Across 2018 and 2019 there have been a series of drug-related deaths at Australian music festivals. These tragedies have highlighted a lack of current and localised information about the circumstances surrounding acute harm events following drug use among Australian festivalgoers.
This report analyses data from the Global Drug Survey from 2018, at the onset of the last Australian summer music festival season. We recruited a large sample of Australian festivalgoers (N = 4,391), all of whom (a) reported being residents of Australia, (b) reported attending one or more festivals in the last 12 months, and (c) answered at least one question about seeking emergency medical treatment (EMT) in the last 12 months. This report provides information to assist the 2019 NSW Coronial Inquest into the drug-related deaths of music festival attendees pertaining to EMT seeking, including rates of EMT by drug type among Australian festivalgoers, and descriptions of the circumstances surrounding EMT, including symptoms and hospitalisations.
280 respondents reported seeking EMT at least once in the last 12 months; this equates to 6.4% of our respondents. But rates of EMT seeking varied according to the last drug consumed. For example, alcohol ranked highest with 4.302 per 100 last-year consumers reporting seeking EMT after alcohol use, followed by MDMA (2.50), LSD (1.48), cannabis (0.96) and cocaine (0.67).
Females aged 16-20 were the most likely to report seeking EMT, followed by males 16-20, whereas older respondents of both genders reported seeking EMT at a comparatively lower rate. This trend held for alcohol, MDMA and LSD, but not for cocaine (where males and females aged 21 plus reported higher rates of EMT) or for cannabis (with similar rates across all ages/genders).
A broad array of information was gathered about the circumstances surrounding EMT. For example, for those seeking EMT following alcohol consumption the median reported standard alcoholic drinks consumed was 15 (range 1-72), with 60% reporting either consuming only alcohol or combining alcohol and tobacco only. The most commonly mentioned symptoms here were nausea/vomiting (45%), accident/trauma (40%) and passing out/unconscious (37%), with 65% reporting being admitted to hospital as part of their last EMT following alcohol.
For those seeking EMT following MDMA consumption, the median quantity consumed during the session was 3 pills (range 0.5 to >10) or 0.4g (range 0.1 to 1.5g). Most (81%) reporting combining MDMA with another psychoactive substance (alcohol and/or other illicit drugs). The most common symptoms experienced were confusion (40%), anxiety/ panic (40%) and very low mood in the days afterwards (40%), with 48% reporting being admitted to hospital as part of their last EMT following MDMA.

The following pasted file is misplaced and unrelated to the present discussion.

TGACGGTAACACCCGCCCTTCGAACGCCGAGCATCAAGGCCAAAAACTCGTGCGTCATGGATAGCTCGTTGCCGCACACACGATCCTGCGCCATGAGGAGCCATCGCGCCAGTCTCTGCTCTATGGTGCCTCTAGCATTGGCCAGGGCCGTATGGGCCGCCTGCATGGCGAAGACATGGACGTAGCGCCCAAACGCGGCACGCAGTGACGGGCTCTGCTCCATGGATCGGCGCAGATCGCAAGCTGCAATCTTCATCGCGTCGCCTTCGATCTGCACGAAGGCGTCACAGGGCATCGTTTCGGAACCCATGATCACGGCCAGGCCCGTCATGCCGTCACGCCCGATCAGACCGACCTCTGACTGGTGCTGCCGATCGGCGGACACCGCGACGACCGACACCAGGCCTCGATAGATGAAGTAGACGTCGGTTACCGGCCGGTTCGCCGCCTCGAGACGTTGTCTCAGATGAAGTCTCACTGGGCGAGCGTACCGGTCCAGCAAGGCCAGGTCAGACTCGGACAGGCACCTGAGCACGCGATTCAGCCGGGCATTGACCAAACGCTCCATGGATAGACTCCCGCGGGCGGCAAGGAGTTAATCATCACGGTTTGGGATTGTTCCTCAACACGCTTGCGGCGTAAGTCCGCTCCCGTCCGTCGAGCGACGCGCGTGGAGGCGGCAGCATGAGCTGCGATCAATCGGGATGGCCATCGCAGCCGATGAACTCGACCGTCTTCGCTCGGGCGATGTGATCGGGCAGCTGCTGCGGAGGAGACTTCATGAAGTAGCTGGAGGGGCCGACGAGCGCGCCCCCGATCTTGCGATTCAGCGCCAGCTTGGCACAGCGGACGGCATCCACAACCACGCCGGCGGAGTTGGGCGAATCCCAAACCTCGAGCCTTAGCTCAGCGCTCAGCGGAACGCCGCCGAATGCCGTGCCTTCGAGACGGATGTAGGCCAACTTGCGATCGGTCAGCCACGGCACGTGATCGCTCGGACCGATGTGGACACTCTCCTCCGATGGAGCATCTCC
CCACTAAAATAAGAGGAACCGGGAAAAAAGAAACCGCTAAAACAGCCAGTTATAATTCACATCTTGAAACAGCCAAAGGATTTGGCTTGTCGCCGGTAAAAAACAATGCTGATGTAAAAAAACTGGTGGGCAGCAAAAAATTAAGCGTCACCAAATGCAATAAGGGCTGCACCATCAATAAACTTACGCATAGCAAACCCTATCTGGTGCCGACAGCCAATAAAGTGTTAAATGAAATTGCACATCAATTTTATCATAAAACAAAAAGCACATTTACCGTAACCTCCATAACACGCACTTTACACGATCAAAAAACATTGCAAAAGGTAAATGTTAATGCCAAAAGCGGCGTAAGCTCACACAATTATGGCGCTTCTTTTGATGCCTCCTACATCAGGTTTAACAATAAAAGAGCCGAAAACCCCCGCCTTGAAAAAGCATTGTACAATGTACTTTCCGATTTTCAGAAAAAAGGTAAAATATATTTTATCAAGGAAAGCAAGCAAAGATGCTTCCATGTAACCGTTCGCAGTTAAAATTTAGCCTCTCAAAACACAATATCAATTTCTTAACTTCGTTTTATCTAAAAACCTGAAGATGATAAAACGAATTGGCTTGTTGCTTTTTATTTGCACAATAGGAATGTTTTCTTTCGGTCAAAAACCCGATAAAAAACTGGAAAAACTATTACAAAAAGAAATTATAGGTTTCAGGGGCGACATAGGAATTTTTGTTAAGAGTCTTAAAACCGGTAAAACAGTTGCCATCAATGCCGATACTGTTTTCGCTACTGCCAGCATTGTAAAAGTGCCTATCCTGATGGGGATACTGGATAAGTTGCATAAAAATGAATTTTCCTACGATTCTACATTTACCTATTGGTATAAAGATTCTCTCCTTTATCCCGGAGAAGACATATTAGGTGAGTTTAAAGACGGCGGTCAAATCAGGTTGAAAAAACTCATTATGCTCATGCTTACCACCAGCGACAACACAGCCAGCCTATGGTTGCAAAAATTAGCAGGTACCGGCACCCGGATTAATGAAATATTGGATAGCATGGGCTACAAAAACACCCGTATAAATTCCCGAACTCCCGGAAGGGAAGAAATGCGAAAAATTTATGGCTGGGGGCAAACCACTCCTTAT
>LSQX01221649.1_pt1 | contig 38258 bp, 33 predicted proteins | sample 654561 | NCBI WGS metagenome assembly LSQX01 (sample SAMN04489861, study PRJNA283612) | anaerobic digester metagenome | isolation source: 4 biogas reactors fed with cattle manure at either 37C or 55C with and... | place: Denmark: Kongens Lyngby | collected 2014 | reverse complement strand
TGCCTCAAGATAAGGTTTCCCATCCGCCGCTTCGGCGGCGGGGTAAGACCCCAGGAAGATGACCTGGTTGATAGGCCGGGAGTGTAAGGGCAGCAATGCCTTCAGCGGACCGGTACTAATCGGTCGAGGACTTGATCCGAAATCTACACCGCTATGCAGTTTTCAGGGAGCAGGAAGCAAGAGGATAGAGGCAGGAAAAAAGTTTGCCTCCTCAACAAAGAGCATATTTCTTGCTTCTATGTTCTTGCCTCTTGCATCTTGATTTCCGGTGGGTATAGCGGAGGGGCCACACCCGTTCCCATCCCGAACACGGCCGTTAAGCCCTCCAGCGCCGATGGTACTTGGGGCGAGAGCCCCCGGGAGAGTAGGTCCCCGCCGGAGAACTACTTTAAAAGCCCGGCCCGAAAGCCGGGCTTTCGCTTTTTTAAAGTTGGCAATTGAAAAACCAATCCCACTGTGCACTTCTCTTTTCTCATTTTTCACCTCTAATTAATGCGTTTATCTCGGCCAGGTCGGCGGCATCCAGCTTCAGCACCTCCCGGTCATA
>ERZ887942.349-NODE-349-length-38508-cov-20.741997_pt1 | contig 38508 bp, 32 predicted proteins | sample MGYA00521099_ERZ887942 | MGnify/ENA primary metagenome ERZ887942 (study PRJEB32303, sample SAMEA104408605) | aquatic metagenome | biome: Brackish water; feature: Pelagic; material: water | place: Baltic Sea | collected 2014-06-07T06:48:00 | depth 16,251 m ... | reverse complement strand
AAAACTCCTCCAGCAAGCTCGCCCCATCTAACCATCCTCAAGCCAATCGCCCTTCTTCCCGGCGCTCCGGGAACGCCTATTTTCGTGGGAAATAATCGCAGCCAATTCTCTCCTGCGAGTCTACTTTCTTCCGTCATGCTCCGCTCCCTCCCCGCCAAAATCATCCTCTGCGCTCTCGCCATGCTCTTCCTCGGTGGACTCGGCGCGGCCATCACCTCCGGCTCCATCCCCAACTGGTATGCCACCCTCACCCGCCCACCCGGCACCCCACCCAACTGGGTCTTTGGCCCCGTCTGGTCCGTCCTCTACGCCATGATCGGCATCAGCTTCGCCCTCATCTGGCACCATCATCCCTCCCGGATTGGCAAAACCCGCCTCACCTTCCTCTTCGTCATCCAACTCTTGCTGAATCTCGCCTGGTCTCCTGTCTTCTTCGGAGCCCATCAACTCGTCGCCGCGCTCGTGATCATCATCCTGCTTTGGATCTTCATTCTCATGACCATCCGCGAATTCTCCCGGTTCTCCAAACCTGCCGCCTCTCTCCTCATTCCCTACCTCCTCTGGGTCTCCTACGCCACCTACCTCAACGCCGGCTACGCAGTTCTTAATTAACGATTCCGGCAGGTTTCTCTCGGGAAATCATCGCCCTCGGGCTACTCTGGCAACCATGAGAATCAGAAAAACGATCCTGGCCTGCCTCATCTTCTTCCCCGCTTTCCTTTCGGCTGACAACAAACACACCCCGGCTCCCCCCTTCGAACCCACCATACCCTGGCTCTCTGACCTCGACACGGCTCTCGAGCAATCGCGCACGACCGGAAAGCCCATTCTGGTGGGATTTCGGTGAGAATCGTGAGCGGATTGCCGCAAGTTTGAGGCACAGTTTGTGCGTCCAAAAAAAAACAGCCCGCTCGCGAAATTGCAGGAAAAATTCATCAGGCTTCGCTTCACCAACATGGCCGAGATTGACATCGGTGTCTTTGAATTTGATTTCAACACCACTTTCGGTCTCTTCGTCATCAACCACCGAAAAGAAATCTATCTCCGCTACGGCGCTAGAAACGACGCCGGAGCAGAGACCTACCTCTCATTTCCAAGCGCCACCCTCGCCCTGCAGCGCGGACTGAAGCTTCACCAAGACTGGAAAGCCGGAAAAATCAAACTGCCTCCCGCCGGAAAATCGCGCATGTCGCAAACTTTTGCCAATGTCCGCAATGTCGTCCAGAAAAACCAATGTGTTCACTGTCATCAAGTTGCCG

Comparing symptoms across drug types indicates some differences. For example, more anxiety and confusion post LSD, more nausea/vomiting and passing out post alcohol, and more palpitations, extreme sweating and overheating post MDMA, while hospitalisation was more likely to follow the use of LSD and alcohol than MDMA.
The analyses show that circumstances of seeking EMT following alcohol and other drug use are complex and unlikely to be attributable to one factor alone. But the analyses refute some potential explanations. For example, greater frequency of festival attendance (i.e., increased exposure) is unlikely to be a driver of increased reporting of EMT needs, and so any harm-reduction messages need to target both frequent and sporadic attendees of music festivals. In contrast, being both young and female may elevate the risk of acute drug-related harms. That said, we do not know for certain why being young and female is associated with elevated risk, although differences in body mass, consumption patterns and hormones that moderate stimulant drug sensitivity may play a role.
Profiling Australian festivalgoers requiring emergency medical attendance identified behavioural risk factors that tailored interventions could target, such as polydrug use, taking large doses, and not knowing the content/purity of drug(s) consumed. Having said that, people’s capacity to modify their behaviour depends to an extent on whether they have accurate knowledge about the drugs they are taking. Expanded access to peer-run harm-reduction services like DanceWize may help better educate festivalgoers who take illegal drugs. These services would ideally be informed by, or work alongside, on-site forensic analysis of drugs (drug checking). Brief interventions that engage festivalgoers to reconsider their drinking practices are also warranted, given that in this dataset, the most prevalent substance resulting in the need for emergency services was alcohol. Attention to the broader risk environment, particularly policing and criminal statute of the laws surrounding drug taking at Australian festivals, is also warranted.